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I have a low end Canon digital camera, and I found my dad's old Sears KS-2 with the standard 50mm lens. I don't know that much about manual photography. I feel like I should do some research and learn about the technical aspects of photography, but I don't know what I should learn prior to experimentation with the film camera.

Also, would it be worth it to buy more lenses for the KS-2, or should I save money for a newer camera? I have heard about adapters that I could use to connect the old K mount lenses to the newer cameras, but is it worth it?

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One side-suggestion I'd make is go out and take a bunch of pictures! Provided it won't break the bank go out and use up a roll of film one day, write down what you did for each picture, then get it developed right away (same day if possible) and have a look. Take a weekend to do it or something. When I got my first film SLR 6 years ago this really helped. –  Shizam Dec 19 '10 at 22:53
    
Just FYI, I talked about the same camera/lens here: photo.stackexchange.com/questions/5692/pentax-to-canon-adapter (She's my sister) –  chills42 Dec 20 '10 at 3:45

7 Answers 7

The best way to learn is to start photographing more — both for the basics and for more advanced photography.

This is a particularly good answer to the "should I buy more lenses for the KS-2" question, because a lot of the answer depends on whether you find yourself really enjoying using it.

But, of course, film requires a greater time and patience commitment, and the per-shot costs (along with delay until you see results, and lack of automatically-recorded metadata) make experimenting a different process. That difference is not necessarily bad — in fact, arguably it's a great approach to serious learning — but it's not for everyone.

So, if you're going to spend some with film and aren't comfortable with the very basics, it's not a bad idea to make sure you understand what's happening with the basics of exposure — aperture, ISO, and shutter speed. There's dozens of books and web sites, and any of them can teach you about this, if you don't forget the key point, which is: the relationship is actually quite straightforward, so if you get confused, your teaching resource is probably broken in some way. (No problem: ditch that book or web site and pick up another.)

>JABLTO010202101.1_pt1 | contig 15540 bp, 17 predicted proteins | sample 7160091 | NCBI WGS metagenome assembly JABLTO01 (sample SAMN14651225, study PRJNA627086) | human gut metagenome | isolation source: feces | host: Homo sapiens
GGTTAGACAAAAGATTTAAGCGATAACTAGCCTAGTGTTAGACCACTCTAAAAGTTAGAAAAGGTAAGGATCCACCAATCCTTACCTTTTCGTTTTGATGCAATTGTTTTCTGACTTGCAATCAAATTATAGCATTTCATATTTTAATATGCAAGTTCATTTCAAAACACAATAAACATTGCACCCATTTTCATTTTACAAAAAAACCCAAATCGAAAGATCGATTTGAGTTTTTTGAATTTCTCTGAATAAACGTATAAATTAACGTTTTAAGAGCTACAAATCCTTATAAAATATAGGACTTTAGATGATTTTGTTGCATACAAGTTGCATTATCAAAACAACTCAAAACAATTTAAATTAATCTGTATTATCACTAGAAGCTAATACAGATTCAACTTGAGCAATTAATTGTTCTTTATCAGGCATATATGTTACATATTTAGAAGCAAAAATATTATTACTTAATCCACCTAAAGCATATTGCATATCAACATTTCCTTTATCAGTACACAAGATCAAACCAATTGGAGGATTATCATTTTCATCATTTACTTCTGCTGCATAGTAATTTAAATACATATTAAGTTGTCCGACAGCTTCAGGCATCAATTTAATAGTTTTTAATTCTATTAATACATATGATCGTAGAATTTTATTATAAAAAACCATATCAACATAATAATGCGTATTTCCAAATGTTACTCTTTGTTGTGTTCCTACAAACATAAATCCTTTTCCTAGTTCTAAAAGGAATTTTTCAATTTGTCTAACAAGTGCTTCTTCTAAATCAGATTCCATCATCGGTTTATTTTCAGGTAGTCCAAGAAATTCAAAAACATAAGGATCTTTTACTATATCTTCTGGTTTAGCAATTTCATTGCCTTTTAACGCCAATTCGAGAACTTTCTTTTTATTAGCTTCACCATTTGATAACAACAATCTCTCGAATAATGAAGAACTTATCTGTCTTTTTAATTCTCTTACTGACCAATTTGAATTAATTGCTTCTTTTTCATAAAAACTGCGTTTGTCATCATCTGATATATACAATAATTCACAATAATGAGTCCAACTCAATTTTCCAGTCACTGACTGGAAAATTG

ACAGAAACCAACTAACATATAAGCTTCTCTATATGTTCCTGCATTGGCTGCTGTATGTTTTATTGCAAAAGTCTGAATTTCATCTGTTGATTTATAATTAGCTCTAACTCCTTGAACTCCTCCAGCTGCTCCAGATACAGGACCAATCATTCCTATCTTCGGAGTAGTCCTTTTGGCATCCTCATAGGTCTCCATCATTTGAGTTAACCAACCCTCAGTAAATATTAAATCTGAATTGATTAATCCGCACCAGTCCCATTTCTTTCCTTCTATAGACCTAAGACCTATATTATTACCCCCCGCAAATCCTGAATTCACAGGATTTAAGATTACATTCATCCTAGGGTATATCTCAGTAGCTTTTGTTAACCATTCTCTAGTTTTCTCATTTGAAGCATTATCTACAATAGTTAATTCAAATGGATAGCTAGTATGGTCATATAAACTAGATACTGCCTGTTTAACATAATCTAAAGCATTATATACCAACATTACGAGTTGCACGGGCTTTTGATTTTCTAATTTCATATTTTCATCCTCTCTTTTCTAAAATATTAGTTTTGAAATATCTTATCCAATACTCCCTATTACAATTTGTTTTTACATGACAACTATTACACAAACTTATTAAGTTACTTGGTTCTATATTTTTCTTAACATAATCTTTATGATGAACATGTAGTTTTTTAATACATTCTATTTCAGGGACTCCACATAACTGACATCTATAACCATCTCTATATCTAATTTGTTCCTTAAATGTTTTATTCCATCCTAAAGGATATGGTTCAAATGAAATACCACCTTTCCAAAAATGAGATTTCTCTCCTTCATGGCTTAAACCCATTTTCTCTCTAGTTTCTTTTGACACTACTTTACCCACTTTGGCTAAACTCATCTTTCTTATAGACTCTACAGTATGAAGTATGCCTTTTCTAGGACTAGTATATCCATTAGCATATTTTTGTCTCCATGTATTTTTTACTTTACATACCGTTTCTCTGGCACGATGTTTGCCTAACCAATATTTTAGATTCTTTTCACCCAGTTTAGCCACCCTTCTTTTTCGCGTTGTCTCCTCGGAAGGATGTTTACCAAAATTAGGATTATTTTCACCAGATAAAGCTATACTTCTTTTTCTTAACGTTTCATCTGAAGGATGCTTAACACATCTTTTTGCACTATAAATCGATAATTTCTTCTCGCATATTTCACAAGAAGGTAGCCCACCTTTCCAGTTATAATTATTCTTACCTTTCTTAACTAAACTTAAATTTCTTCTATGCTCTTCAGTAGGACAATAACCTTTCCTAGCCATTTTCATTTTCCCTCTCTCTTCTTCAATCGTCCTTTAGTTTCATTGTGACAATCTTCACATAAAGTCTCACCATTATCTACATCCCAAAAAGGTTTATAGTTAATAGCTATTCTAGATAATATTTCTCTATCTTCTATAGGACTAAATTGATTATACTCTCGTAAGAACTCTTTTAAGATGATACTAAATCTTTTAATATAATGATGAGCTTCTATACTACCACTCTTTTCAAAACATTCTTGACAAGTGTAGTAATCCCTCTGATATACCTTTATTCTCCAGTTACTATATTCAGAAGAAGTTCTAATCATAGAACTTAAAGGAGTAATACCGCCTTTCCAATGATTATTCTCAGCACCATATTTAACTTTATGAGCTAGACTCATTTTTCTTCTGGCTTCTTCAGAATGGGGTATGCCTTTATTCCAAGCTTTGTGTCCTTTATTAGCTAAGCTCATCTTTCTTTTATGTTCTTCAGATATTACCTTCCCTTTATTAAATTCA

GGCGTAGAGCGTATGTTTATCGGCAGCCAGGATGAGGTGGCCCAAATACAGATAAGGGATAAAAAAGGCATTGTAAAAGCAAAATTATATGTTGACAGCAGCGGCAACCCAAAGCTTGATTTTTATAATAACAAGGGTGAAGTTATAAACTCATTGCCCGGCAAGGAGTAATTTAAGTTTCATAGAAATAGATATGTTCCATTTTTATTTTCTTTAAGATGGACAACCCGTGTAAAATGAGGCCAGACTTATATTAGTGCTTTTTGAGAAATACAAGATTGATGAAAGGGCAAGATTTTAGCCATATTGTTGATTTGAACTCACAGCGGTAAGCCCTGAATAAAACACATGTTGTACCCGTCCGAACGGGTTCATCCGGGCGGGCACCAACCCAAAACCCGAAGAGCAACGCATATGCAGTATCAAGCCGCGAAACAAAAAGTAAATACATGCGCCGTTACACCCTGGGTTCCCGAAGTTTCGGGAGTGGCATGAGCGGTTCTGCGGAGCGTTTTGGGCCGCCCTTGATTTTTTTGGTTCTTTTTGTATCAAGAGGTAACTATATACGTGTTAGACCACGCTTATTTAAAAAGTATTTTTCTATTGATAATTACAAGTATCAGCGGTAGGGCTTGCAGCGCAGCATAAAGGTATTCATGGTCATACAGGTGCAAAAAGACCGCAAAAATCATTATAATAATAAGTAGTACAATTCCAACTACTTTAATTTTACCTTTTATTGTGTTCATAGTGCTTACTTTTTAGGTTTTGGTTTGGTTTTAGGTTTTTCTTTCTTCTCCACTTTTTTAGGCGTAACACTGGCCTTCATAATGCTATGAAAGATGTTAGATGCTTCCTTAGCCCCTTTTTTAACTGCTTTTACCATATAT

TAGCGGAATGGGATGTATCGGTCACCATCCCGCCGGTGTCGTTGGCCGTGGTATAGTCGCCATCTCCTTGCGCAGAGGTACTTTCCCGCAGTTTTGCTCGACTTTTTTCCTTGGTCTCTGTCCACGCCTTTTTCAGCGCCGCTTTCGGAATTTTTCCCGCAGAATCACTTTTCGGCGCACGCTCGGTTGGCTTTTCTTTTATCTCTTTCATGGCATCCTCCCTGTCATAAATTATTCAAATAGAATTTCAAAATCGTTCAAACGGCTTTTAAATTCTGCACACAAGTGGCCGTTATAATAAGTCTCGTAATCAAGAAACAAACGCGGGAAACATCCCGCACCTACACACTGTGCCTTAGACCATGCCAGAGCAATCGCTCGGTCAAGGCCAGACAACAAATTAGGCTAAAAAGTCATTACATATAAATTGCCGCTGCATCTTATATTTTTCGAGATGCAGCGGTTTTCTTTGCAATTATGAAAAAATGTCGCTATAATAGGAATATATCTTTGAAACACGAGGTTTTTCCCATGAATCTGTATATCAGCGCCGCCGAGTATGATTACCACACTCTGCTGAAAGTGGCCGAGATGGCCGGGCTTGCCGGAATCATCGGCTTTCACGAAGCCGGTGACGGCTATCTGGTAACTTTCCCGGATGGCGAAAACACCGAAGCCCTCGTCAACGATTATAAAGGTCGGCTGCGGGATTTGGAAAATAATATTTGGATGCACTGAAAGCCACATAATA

Beyond that, I find it nice to learn and mentally process while I'm working, a little bit at a time. Make sure to make at least one picture every day, and make sure every week to look at the pictures you've taken. (If you end up taking lots, take that time to weed out the very best.) And, at the same time, find a good book, and read it just a page or two a day. (Michael Freeman's books are well-suited for this; I just finished Perfect Exposure in this way, and am about to start on The Photographer's Mind.)

So basically: don't let being worried about lack of knowledge keep you from getting started. Mistakes are great to learn from, and if you're busy researching, you can't make any.

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"The wheel" didn't come with a manual :-P –  Nick Bedford Dec 20 '10 at 5:15

Don't worry about additional lenses and so forth. Several long and very distinguished careers in photography have been made entirely with a single format and the standard lens for that format (50mm for 35mm, 80mm for 6x6). Concentrate on getting the technical aspects together: focus; exposure; and composition. Learn to see what the picture will look like before you take it.

I have to go against the "practice with a digital" advice -- it's too forgiving, and there are too many things in the loop that will try to fix things for you. Those are hugely beneficial traits, but not if you are trying to learn control over the medium. You may want to use the digital camera to take important pictures until you have the film camera under control, but as long as you can afford the supplies and processing, make your mistakes on film if you can.